Text by: Luigi Locatelli, scholar and film critic
Translated by: Steve Piccolo
A legend of documentary filmmaking, at the age of 87 Frederick Wiseman competes for the Leone. After Berkeley and the National Gallery in London, with EX LIBRIS he shows us another cultural institution, the New York Public Library. A by-now labyrinthine and tentacular colossus that is difficult to convey for the director. We see it all – encounters with authors, training courses, digitalization programs, multiplying and spreading – but we never see a book. Never a reading room. Quite a paradox for a documentary about a library.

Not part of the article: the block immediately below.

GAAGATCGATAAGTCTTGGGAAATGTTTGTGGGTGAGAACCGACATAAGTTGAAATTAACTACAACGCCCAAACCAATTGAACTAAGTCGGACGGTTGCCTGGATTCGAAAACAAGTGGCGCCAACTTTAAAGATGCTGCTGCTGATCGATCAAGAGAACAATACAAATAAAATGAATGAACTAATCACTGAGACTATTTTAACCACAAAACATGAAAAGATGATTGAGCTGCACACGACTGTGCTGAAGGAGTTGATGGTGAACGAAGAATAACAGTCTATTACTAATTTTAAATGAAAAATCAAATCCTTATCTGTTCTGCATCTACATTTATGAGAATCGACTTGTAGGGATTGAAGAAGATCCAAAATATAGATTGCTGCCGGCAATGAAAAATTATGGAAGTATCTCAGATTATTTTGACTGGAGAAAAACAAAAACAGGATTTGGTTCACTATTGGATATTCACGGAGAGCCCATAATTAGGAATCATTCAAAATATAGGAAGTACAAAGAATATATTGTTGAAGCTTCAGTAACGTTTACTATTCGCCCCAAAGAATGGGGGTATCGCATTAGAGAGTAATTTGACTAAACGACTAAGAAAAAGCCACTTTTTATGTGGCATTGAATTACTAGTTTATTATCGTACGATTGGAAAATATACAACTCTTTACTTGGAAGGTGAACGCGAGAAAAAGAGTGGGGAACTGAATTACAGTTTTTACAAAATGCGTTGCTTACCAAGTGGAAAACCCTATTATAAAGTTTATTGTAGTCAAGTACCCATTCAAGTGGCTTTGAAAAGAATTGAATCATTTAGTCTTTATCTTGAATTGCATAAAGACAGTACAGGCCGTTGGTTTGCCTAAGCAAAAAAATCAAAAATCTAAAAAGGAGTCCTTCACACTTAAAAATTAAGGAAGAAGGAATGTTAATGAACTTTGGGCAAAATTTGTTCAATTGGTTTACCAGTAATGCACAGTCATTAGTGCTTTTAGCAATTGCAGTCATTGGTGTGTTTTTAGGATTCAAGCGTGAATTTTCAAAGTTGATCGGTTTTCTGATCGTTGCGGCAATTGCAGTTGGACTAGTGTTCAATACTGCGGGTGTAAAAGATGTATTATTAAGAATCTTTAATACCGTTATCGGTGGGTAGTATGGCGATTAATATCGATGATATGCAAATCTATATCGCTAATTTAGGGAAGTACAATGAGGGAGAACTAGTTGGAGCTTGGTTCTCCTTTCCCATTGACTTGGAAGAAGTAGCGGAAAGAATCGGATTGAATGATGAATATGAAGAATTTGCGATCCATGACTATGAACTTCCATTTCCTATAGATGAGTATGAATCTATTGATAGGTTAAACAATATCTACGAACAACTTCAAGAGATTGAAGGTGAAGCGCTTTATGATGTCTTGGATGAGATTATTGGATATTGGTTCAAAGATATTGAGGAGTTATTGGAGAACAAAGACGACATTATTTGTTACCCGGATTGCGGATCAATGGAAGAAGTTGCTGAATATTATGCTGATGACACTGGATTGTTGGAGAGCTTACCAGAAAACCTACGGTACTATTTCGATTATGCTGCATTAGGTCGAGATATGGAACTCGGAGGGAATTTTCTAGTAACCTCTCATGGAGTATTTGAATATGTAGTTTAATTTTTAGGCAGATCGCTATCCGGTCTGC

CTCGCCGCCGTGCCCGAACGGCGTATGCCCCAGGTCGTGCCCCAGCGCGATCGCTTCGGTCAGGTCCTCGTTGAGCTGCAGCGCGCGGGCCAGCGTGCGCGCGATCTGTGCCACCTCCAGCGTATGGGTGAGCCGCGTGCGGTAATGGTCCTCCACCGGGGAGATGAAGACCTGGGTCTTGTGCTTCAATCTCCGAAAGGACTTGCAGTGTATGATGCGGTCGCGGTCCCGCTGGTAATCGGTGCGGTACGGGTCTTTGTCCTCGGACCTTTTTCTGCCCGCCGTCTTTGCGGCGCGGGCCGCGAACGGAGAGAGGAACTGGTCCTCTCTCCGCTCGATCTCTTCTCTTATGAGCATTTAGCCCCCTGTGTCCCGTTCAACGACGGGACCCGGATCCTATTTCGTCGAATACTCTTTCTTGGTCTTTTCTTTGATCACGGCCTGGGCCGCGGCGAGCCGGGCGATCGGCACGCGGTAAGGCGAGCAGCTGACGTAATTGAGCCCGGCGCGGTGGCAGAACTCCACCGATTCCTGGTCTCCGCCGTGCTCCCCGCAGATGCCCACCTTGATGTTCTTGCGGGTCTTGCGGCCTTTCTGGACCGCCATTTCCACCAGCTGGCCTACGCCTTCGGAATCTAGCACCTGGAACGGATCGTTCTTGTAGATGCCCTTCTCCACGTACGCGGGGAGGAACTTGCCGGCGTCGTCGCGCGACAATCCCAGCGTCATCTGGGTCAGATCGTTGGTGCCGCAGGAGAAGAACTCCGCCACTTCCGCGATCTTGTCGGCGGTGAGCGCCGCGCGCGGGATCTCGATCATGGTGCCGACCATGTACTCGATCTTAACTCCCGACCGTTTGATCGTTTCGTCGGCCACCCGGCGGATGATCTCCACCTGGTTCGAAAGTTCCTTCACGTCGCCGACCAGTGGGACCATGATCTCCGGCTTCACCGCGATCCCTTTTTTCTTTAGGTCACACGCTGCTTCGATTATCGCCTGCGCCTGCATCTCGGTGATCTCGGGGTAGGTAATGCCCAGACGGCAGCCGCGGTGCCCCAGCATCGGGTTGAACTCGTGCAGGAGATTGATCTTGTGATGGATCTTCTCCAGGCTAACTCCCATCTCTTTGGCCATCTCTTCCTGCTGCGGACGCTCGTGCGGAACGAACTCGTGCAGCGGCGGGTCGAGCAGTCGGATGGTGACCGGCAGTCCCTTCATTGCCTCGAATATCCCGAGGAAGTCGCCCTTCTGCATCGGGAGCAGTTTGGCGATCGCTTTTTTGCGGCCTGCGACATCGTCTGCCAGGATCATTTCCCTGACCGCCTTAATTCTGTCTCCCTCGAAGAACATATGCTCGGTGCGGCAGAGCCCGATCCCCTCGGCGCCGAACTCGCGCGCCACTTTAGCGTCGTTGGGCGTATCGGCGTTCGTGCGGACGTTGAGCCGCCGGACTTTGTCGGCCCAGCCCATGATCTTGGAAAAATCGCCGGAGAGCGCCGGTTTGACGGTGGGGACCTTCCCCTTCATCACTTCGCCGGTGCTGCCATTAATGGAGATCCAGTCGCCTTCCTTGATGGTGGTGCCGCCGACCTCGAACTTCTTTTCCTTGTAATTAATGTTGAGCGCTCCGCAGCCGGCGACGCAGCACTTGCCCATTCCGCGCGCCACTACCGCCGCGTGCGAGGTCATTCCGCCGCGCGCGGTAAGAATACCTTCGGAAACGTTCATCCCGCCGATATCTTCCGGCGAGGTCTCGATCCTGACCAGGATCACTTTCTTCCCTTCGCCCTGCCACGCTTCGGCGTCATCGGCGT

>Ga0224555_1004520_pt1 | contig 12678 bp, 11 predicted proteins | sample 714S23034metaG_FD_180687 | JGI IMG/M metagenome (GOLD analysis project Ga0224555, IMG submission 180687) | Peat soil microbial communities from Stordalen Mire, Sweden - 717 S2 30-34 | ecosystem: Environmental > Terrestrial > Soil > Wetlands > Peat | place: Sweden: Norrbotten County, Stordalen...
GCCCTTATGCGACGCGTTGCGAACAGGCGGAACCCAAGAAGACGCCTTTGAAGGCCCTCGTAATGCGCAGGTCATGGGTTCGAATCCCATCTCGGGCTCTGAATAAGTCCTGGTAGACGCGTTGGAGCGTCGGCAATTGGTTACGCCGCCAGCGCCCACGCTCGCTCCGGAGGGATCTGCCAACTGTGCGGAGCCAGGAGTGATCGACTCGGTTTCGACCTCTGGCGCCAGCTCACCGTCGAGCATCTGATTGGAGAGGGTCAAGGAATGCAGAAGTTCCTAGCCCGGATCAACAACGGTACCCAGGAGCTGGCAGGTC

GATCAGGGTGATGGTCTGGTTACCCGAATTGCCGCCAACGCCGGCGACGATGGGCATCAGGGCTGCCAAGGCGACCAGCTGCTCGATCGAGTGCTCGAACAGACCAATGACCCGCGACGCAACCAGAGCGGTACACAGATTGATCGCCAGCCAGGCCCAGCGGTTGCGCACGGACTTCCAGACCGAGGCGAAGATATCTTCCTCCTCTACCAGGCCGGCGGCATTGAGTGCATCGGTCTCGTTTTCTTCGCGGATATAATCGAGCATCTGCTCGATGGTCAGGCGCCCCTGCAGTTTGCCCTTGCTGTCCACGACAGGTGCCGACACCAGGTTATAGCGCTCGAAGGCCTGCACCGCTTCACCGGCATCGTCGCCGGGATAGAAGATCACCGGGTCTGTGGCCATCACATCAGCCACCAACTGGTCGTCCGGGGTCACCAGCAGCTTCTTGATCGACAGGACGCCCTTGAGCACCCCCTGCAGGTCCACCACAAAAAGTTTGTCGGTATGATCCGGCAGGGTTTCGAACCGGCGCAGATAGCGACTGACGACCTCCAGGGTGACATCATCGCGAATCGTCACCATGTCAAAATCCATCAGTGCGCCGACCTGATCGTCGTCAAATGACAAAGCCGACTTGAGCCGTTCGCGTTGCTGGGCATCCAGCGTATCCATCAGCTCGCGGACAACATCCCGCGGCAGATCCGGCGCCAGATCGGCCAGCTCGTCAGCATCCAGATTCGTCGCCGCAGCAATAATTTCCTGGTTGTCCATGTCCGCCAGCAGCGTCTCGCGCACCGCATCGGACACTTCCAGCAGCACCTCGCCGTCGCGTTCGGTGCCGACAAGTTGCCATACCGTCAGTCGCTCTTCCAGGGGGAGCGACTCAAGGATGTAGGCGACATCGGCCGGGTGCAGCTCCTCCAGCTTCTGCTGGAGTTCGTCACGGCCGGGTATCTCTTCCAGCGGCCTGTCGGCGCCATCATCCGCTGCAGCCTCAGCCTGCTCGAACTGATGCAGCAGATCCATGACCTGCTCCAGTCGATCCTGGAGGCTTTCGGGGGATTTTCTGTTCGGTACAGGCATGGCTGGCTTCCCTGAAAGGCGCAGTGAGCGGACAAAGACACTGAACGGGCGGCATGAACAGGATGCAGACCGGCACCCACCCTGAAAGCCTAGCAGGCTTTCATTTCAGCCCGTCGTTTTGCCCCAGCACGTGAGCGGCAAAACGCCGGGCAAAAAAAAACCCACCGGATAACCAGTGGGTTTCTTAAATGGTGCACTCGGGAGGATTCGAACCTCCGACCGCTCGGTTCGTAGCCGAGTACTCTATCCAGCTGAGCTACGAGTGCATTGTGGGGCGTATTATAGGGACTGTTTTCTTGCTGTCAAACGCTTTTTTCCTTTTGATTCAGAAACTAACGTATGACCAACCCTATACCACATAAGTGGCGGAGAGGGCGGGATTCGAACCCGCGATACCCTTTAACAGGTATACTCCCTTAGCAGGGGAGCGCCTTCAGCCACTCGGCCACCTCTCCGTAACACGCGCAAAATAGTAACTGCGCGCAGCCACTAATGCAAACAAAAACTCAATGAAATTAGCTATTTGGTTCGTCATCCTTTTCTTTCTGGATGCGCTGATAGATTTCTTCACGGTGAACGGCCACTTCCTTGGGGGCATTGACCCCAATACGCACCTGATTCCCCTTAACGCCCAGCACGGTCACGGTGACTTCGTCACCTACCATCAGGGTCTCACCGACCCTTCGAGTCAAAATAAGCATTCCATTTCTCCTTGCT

Ladies and gentlemen of the jury of Venezia 74 (names at this link), please consider well when you decide on the winner of the Leone d’Oro. If you must assign it to a legend, to a name above any suspicion and any possible rebuttal, give it to Frederick Wiseman, instead of Ai Weiwei. Je vous en prie. At the age of 87, and from the heights of a formidable filmography in terms of both quantity and quality, Wiseman continues to tirelessly turn out his documentaries, and to teach lessons in filmmaking to the whole world. This EX LIBRIS (yes, in capital letters) is not his best film, not quite on target, not right on focus, plagued by a surplus of ideological and political correctness unusual even for a director like Wiseman who has always been transparently liberal in faith and in practice. But it is still fully one of his films, not a betrayal of his past. Awaiting the verdict of the jury on Saturday, let’s talk about EX LIBRIS, an exploration in the Wiseman style (no interviews, almost zero captions, no explanations, just images that speak and tell the story) of the New York Public Library, a glorious American institution, a colossal machine that has produced culture and literacy (now digital) of the masses for over a century, with a special focus on the underprivileged. One of those institutions founded at the end of the 1800s by philanthropists driven by humanitarian intentions, aimed at improving the condition of the poor and the downtrodden, born and still private in spite of the word “public” in its name, still supported today above all by donations and only in part by public funding (mostly municipal). The central, historic facility on 5th Avenue is joined by 92 branches in Manhattan, the Bronx and Staten Island. A giant. Also a labyrinth that is far from easy to navigate and decipher, unlike other institutions already narrated by Wiseman, like Berkeley and the National Gallery in London. Unfortunately one doesn’t really understand what the NYPL is, from the film, and what its true mission is today. Everything is very vivid, as always in Wiseman, who is able like no one else to convey the immediacy of the living, doing and actions of people, whether or not they are important. He makes us feel interested in even the most humble existences, connecting them in a web of relations, a community, a whole. But at times the identity of the NYPL seems elusive, with all the tentacles it has today, operating on an infinity of different fronts. Too many, perhaps. What surprised me – not so pleasantly – was the fact that in this film everything is shown – encounters between authors and the public, training courses, digital literacy programs (seen as having a crucial, strategic role by the management), pre-school and after-school programs for kids, recruiting for the unemployed, iconographic consulting and all kinds of other situations – everything except books. You remember those things? Like blocks of paper with a cover. Well, in this library we can see very few books, even no books at all. Wiseman, for some strange reason I find hard to fathom, has shot and edited a film of three hours and twenty minutes on a glorious public library, one of the largest and best in the world, without ever – I mean ever – showing us a reading room. Or a library containing books printed on paper. There are computers everywhere, with throngs of people clicking and typing. But there is not one moment in which you see someone taking out a book on loan or returning one, someone asking for advice about a particular text. Or leafing through a book with curiosity. Or lost in the reading of a page or two. The rooms we see are mostly invaded by various electronic devices, and much emphasis is placed on the need for NYPL to make a contribution to close the digital divide, which means that in the city one out of three inhabitants is without an Internet connection in the home (we’re talking about New York, not Dhaka or Dar es Salaam).